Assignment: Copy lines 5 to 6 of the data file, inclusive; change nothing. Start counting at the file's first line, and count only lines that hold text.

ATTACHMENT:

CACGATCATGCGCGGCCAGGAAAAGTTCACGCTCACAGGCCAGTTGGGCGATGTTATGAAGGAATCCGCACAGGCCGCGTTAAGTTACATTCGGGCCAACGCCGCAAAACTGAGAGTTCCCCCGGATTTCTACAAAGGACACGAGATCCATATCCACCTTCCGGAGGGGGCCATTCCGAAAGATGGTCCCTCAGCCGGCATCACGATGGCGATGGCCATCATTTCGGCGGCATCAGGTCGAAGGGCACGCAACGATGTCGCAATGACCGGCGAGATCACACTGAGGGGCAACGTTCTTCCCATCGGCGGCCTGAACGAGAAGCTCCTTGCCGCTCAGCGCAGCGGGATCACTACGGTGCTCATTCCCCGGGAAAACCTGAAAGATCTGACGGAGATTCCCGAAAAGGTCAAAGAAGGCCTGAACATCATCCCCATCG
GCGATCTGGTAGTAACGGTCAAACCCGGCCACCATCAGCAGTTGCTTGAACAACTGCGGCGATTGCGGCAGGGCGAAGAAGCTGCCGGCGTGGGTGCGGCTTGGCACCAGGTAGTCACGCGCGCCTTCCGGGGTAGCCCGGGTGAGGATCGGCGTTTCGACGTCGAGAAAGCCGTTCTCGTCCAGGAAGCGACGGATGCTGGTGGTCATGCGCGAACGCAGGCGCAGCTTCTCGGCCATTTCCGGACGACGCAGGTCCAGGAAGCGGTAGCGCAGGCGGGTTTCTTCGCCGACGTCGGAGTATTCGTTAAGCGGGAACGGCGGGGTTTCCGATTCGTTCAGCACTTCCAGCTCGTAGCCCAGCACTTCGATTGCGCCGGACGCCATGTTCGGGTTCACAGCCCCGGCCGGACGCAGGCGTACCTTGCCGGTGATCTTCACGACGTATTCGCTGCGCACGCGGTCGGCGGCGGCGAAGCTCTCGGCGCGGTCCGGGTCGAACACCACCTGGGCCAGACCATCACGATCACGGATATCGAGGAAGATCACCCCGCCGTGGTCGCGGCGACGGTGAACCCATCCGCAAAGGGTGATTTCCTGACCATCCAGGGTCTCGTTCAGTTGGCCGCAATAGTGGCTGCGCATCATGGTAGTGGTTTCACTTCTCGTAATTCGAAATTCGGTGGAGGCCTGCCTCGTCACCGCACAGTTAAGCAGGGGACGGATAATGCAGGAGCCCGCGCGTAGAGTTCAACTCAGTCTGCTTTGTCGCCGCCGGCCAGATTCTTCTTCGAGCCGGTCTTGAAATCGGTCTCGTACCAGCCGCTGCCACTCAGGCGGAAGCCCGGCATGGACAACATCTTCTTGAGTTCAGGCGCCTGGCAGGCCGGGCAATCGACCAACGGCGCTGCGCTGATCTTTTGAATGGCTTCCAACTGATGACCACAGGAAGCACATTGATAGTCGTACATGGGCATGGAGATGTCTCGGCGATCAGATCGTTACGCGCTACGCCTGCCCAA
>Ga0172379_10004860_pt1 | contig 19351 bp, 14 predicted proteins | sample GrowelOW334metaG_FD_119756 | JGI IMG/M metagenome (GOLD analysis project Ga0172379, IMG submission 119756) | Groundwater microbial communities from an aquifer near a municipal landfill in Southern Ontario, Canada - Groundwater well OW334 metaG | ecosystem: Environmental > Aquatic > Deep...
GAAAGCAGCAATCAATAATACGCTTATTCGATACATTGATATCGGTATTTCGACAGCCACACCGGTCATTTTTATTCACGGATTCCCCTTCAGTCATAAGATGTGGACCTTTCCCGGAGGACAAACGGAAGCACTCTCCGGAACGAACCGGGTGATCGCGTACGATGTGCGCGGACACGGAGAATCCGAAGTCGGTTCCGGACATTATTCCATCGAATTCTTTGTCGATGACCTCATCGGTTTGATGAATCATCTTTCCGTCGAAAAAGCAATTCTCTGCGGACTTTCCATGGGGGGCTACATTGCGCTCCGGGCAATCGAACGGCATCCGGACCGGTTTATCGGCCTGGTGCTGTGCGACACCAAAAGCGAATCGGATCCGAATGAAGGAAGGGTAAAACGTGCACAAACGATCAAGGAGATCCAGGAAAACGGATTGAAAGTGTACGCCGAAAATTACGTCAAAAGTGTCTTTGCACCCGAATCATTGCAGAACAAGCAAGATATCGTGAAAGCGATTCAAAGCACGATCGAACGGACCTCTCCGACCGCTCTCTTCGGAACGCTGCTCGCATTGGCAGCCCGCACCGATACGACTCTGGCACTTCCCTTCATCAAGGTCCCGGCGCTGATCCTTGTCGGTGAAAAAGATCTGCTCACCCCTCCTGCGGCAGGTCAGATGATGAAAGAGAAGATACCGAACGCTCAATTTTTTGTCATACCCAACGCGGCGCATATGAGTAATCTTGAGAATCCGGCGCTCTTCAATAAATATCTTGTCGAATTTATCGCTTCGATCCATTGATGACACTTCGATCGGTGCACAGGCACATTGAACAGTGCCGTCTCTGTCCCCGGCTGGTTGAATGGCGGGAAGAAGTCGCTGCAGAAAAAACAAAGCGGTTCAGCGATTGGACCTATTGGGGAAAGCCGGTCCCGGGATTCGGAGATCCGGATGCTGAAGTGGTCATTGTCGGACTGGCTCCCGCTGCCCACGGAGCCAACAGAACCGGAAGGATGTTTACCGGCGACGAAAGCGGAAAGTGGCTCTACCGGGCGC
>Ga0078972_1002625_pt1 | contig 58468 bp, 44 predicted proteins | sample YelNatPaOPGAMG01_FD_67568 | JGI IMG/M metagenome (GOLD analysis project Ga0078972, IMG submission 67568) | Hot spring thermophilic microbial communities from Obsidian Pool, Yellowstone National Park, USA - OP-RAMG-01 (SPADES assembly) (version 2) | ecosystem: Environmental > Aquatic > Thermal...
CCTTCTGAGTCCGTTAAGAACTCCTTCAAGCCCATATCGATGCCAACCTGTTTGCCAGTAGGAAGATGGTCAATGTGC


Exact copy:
>Ga0078972_1002625_pt1 | contig 58468 bp, 44 predicted proteins | sample YelNatPaOPGAMG01_FD_67568 | JGI IMG/M metagenome (GOLD analysis project Ga0078972, IMG submission 67568) | Hot spring thermophilic microbial communities from Obsidian Pool, Yellowstone National Park, USA - OP-RAMG-01 (SPADES assembly) (version 2) | ecosystem: Environmental > Aquatic > Thermal...
CCTTCTGAGTCCGTTAAGAACTCCTTCAAGCCCATATCGATGCCAACCTGTTTGCCAGTAGGAAGATGGTCAATGTGC